Speaking of that core character dynamic, it’s absolutely what makes the film work as well as it does when bullets aren’t flying around (and even when they are). The relationship between Nate and Sully is the driving force of much of the film, with each one teaching the other some thieving tips and tricks, and a lot of that comes down to the chemistry between Tom and Mark. The two of them bounce off each other really well and make for a strong pairing that I’d love to see more of. Mark Wahlberg can sometimes fall into the trap of feeling like the same Boston character in his films, but he doesn’t here. I bought him as a younger (and slightly different) Sully and actually liked what he bought to the role, including his style of humour (when it hits). Tom Holland as a younger Nathan Drake works really well – it’s a very different vibe compared to the more measured adult Drake I’m used to, but there’s no denying the kid has plenty of charisma. I’ve said it once and I’ll say it again, I don’t mind the character changes when the performances are good and I still love watching the characters.
These two leads aren’t the only good performances in here. I enjoyed all of Antonio Banderas, Tati Gabrielle and Sophia Ali in their respective roles. Antonio Banderas is a class act and fantastic as the slightly cheesy but also genuinely menacing villain, fitting perfectly within the world of Uncharted. Tati Gabrielle is someone who I really want to see more of, especially after her memorable performances in here and in Netflix’s You. She plays the villainous Braddock and leaves a strong impact on the narrative with some great scenes throughout. Then there’s Sophia Ali, who is great as Chloe Frazer, playing the role very much how I’d imagine a younger Chloe to be. She brings a fun dynamic to the film that no other character really brings, sharing some great scenes with both Tom and Mark throughout.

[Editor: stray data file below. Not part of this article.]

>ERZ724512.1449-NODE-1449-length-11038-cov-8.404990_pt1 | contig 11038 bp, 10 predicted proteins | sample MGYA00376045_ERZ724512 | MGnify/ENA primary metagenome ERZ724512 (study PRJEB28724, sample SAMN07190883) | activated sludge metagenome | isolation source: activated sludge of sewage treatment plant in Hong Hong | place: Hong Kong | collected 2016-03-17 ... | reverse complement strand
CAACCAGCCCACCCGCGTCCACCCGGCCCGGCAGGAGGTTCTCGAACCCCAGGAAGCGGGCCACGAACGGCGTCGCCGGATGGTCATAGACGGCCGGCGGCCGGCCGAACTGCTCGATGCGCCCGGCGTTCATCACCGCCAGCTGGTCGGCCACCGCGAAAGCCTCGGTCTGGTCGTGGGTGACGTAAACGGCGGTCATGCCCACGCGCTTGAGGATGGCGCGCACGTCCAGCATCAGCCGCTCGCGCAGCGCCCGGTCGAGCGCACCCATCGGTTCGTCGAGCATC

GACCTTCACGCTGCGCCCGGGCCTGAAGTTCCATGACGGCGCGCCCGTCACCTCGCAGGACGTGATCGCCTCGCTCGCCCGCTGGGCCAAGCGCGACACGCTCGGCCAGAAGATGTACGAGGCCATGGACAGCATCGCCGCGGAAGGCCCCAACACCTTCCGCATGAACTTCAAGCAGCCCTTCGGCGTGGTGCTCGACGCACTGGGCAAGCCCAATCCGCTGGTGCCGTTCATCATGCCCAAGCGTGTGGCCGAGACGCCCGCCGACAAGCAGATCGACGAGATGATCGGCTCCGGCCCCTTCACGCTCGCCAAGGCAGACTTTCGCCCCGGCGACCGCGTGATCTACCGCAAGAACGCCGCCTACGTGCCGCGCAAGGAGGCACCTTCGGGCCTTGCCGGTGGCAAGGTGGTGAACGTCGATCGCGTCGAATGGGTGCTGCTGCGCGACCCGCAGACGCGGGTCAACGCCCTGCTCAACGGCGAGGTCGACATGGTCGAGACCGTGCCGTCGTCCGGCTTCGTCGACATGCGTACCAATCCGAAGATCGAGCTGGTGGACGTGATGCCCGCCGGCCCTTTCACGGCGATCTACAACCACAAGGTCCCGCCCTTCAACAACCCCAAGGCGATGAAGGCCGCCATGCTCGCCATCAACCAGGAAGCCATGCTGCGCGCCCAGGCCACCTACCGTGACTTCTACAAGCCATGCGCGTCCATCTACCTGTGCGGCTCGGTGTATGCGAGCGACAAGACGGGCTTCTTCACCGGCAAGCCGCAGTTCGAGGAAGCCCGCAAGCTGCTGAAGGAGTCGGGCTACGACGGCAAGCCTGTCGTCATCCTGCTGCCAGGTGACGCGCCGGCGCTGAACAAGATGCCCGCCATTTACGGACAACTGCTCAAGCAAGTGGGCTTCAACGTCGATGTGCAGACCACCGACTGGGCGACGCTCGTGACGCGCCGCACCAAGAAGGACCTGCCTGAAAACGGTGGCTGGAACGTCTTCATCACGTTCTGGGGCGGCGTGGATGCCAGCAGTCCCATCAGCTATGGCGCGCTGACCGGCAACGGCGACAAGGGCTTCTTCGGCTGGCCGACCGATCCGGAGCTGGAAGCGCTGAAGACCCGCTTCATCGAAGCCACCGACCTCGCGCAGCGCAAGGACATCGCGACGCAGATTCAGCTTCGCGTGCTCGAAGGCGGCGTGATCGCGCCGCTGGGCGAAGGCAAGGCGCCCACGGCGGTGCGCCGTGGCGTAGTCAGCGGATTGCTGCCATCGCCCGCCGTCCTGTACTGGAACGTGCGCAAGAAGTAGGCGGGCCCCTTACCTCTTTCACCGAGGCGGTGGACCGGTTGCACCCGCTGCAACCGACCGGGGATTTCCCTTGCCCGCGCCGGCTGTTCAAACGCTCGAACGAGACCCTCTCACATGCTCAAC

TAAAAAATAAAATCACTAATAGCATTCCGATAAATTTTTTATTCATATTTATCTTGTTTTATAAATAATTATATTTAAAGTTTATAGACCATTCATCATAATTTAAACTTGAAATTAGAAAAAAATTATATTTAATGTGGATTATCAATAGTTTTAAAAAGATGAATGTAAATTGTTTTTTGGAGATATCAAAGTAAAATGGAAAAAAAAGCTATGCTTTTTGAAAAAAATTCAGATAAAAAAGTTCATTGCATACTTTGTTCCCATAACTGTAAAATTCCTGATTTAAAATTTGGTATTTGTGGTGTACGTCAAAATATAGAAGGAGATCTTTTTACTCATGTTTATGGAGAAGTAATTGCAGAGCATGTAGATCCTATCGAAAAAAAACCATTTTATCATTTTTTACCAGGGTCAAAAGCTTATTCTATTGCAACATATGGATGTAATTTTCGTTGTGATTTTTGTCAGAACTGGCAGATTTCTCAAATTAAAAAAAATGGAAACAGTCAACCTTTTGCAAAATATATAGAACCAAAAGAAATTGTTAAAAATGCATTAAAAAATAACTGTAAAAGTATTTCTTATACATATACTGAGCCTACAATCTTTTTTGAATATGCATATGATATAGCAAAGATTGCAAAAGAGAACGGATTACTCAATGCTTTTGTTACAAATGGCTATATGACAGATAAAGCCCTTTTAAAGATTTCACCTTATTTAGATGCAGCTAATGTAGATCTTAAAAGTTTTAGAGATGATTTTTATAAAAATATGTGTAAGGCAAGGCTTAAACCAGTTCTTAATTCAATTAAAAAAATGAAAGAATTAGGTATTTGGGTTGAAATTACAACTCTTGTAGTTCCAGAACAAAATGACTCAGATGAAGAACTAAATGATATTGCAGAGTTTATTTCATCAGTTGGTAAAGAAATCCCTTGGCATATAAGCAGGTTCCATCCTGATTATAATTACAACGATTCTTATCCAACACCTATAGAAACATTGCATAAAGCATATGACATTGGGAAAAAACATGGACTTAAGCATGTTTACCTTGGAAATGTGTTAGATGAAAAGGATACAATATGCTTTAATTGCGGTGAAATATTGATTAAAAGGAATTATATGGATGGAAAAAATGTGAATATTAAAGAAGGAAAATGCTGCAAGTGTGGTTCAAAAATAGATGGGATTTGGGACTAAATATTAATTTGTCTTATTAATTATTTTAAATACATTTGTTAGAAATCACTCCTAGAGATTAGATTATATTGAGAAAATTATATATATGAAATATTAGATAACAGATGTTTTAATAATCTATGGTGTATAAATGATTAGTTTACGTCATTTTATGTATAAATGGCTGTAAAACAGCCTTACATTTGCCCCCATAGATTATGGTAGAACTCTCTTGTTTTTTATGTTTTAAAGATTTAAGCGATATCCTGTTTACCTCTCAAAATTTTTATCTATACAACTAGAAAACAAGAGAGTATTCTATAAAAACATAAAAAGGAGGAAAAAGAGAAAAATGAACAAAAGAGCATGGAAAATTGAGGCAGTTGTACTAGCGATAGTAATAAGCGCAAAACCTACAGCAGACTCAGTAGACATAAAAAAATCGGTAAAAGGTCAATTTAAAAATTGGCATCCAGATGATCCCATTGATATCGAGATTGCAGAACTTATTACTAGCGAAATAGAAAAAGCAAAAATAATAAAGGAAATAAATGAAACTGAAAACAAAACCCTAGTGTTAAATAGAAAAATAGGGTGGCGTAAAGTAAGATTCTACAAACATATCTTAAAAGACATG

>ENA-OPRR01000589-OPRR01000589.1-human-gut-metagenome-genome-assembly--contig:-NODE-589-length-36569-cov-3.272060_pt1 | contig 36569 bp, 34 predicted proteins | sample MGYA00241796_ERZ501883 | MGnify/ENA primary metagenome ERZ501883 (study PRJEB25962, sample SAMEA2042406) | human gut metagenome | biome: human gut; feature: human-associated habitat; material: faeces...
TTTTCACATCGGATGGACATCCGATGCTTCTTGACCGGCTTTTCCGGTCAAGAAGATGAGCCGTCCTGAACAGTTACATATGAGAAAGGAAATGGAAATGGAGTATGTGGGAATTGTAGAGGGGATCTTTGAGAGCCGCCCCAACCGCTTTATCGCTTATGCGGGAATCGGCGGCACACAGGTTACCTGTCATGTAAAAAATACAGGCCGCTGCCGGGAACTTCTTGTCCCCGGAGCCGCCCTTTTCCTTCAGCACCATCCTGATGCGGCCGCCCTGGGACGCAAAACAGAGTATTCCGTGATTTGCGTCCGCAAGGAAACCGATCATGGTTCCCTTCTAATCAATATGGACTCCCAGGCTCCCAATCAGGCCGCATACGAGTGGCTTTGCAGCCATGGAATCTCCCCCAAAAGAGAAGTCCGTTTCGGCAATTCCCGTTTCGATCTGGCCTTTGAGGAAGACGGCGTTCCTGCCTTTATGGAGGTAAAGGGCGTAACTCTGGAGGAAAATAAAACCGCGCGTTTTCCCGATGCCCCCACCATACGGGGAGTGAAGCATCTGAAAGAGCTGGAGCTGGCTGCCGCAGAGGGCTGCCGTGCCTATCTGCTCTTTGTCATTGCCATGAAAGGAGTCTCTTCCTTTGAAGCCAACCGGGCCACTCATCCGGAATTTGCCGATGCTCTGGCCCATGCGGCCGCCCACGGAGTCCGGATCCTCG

In the end, I think it’s pretty clear I had an amazing time watching Uncharted. Is it exactly how I imagined an Uncharted movie to be? Not necessarily, but I really like what they did with the story, the tone and even the characters. The action is thrilling, the treasure-hunting narrative is a blast to follow, and the lighthearted humour caps off what is a perfectly satisfying fun movie. Having Tom Holland and Mark Wahlberg go back and forth makes for a number of entertaining scenes, and I can’t wait to see what adventures the two set off on going forward. Is it entirely unique? No, you’ve certainly seen other films like this before, but that doesn’t make it any less enjoyable. Here’s to this becoming a long-running franchise, because I want more.